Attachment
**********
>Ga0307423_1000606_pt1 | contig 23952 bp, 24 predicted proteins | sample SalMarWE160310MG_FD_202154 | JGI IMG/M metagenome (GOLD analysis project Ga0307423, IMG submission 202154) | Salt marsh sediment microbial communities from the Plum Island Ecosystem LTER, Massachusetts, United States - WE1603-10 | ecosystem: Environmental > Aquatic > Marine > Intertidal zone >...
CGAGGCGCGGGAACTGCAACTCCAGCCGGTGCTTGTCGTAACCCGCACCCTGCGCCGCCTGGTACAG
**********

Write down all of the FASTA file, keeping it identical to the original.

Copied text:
>Ga0307423_1000606_pt1 | contig 23952 bp, 24 predicted proteins | sample SalMarWE160310MG_FD_202154 | JGI IMG/M metagenome (GOLD analysis project Ga0307423, IMG submission 202154) | Salt marsh sediment microbial communities from the Plum Island Ecosystem LTER, Massachusetts, United States - WE1603-10 | ecosystem: Environmental > Aquatic > Marine > Intertidal zone >...
CGAGGCGCGGGAACTGCAACTCCAGCCGGTGCTTGTCGTAACCCGCACCCTGCGCCGCCTGGTACAG